Thread Rating:
  • 0 Vote(s) - 0 Average
  • 1
  • 2
  • 3
  • 4
  • 5

[NEWS] Jeep Grand Cherokee

Jeep Grand Cherokee

jeep grand cherokee review 2023 01 tracking front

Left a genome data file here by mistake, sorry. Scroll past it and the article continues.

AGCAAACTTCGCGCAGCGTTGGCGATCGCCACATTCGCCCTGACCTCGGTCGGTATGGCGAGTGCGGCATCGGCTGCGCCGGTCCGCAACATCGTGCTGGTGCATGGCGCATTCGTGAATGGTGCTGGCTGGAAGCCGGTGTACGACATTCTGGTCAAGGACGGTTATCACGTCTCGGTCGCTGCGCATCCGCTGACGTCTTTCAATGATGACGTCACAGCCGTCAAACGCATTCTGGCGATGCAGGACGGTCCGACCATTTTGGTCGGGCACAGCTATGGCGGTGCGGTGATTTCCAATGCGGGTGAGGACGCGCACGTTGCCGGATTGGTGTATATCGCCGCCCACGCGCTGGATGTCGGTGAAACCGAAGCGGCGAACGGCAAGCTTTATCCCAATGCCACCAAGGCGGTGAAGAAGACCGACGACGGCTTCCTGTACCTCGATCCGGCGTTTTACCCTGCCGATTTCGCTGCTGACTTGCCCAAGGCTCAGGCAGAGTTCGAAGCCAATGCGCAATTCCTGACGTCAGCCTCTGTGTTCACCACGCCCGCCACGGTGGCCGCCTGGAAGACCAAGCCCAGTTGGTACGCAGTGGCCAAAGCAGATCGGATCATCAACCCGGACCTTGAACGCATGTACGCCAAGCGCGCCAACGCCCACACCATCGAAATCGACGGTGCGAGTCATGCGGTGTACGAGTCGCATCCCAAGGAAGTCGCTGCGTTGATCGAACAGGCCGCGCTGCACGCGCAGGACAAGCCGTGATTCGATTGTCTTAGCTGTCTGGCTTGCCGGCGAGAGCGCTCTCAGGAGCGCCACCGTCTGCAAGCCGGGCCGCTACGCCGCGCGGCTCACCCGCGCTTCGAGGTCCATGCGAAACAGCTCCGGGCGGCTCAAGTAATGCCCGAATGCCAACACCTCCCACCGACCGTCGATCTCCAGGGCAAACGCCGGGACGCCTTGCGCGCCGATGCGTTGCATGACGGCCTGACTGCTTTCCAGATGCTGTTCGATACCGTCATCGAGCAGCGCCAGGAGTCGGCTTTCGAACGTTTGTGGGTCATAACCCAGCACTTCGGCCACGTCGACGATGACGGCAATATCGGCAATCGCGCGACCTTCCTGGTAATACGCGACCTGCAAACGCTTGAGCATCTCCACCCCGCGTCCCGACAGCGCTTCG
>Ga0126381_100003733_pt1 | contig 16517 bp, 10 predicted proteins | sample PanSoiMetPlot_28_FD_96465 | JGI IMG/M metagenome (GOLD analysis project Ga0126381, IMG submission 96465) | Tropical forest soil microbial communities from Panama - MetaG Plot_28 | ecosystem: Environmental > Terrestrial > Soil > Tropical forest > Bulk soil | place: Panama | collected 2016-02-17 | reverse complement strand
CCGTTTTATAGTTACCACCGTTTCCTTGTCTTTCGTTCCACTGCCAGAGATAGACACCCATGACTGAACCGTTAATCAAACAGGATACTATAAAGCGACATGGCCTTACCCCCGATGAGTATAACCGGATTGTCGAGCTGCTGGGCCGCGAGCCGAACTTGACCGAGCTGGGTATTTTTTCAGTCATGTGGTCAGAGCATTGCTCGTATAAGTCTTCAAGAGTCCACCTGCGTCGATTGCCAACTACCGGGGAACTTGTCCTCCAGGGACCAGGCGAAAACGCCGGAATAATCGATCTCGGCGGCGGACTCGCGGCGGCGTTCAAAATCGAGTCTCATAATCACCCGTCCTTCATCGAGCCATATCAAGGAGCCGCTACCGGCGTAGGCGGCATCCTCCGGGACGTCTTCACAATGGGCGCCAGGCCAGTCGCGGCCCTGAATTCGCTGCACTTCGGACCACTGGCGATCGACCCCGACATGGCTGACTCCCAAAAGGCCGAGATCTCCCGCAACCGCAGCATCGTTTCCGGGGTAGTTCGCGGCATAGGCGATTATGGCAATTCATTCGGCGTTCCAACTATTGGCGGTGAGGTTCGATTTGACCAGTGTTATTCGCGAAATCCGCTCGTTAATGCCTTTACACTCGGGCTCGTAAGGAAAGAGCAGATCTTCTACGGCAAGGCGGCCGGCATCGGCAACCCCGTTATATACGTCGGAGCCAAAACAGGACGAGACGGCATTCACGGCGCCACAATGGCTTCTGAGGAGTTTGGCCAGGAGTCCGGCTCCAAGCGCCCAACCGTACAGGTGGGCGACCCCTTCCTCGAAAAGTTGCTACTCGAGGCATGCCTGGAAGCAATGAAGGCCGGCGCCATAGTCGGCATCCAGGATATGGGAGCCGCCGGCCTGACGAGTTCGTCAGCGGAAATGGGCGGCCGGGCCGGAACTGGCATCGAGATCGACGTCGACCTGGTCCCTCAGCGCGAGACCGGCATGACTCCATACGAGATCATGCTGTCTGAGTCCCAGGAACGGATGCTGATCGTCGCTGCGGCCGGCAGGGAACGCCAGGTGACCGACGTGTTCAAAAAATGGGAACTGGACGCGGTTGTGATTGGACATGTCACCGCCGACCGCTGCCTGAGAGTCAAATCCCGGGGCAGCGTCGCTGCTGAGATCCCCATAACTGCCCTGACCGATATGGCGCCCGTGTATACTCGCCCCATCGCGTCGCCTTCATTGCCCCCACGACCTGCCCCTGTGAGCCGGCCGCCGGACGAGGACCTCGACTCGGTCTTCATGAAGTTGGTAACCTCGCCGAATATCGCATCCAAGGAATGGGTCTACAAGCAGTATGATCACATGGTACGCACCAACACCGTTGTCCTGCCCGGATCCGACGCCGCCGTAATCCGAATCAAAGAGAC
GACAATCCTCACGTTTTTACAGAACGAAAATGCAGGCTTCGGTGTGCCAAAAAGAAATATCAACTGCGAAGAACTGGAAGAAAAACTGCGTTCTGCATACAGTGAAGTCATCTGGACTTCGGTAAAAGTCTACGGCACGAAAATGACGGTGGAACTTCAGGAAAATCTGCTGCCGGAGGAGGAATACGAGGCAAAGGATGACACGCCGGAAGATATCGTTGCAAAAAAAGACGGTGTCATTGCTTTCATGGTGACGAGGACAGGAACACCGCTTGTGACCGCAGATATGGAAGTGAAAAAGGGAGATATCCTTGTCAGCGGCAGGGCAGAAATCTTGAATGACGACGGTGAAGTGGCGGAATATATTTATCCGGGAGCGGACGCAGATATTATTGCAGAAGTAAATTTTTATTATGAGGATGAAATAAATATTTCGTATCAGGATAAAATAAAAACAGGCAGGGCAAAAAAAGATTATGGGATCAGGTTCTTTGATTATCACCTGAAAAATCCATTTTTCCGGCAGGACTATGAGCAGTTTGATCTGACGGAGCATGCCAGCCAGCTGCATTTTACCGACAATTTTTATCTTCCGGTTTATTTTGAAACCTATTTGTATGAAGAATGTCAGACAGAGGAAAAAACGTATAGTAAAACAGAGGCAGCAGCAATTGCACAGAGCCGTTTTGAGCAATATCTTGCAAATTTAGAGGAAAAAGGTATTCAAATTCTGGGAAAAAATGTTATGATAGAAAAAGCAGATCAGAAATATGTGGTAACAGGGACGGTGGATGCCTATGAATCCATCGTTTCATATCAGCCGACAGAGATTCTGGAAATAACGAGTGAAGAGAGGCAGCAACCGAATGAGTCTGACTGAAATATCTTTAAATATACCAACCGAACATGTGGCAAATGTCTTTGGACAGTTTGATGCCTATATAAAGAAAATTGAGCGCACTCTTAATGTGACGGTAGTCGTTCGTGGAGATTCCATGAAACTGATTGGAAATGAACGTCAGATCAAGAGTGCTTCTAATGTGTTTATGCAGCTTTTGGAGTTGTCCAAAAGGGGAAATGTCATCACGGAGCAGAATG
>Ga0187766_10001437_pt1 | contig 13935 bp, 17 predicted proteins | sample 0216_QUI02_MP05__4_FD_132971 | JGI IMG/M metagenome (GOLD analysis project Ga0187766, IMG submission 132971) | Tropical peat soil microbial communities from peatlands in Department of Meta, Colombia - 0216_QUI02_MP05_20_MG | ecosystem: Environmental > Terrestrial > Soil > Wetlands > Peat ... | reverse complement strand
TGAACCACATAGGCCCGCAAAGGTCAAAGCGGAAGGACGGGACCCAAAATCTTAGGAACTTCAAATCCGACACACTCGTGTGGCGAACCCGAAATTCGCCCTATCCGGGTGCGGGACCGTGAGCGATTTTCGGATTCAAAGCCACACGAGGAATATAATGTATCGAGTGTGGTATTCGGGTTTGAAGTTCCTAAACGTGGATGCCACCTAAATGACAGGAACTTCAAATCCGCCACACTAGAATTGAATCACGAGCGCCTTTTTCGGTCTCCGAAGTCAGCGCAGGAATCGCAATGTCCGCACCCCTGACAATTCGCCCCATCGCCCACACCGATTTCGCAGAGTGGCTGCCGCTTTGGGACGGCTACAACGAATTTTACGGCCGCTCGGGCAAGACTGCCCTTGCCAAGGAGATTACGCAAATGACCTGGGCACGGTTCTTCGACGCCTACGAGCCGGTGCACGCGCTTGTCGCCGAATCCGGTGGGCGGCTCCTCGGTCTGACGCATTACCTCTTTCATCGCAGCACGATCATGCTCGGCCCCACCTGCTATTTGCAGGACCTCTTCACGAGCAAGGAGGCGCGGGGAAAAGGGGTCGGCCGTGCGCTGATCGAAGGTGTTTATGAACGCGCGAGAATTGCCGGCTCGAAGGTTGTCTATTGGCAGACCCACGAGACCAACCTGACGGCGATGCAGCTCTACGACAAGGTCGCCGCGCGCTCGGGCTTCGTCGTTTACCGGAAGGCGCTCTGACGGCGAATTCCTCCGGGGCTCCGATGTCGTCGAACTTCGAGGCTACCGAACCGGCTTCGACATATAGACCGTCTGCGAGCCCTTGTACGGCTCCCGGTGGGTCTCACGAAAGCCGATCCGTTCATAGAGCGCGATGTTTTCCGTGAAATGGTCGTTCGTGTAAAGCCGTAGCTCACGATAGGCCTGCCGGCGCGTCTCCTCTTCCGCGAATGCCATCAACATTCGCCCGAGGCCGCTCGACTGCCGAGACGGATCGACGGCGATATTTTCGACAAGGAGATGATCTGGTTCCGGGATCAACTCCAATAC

Originator of the SUV launches new PHEV-only Land Rover rival